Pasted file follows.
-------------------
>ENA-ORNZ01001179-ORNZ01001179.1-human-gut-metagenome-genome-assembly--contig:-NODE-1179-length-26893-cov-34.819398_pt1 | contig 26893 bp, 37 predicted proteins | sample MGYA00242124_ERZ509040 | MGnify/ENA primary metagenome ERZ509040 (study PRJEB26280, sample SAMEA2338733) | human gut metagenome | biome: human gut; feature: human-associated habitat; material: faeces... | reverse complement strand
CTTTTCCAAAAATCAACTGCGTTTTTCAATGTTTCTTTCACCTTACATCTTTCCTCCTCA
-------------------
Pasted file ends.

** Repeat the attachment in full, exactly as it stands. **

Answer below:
>ENA-ORNZ01001179-ORNZ01001179.1-human-gut-metagenome-genome-assembly--contig:-NODE-1179-length-26893-cov-34.819398_pt1 | contig 26893 bp, 37 predicted proteins | sample MGYA00242124_ERZ509040 | MGnify/ENA primary metagenome ERZ509040 (study PRJEB26280, sample SAMEA2338733) | human gut metagenome | biome: human gut; feature: human-associated habitat; material: faeces... | reverse complement strand
CTTTTCCAAAAATCAACTGCGTTTTTCAATGTTTCTTTCACCTTACATCTTTCCTCCTCA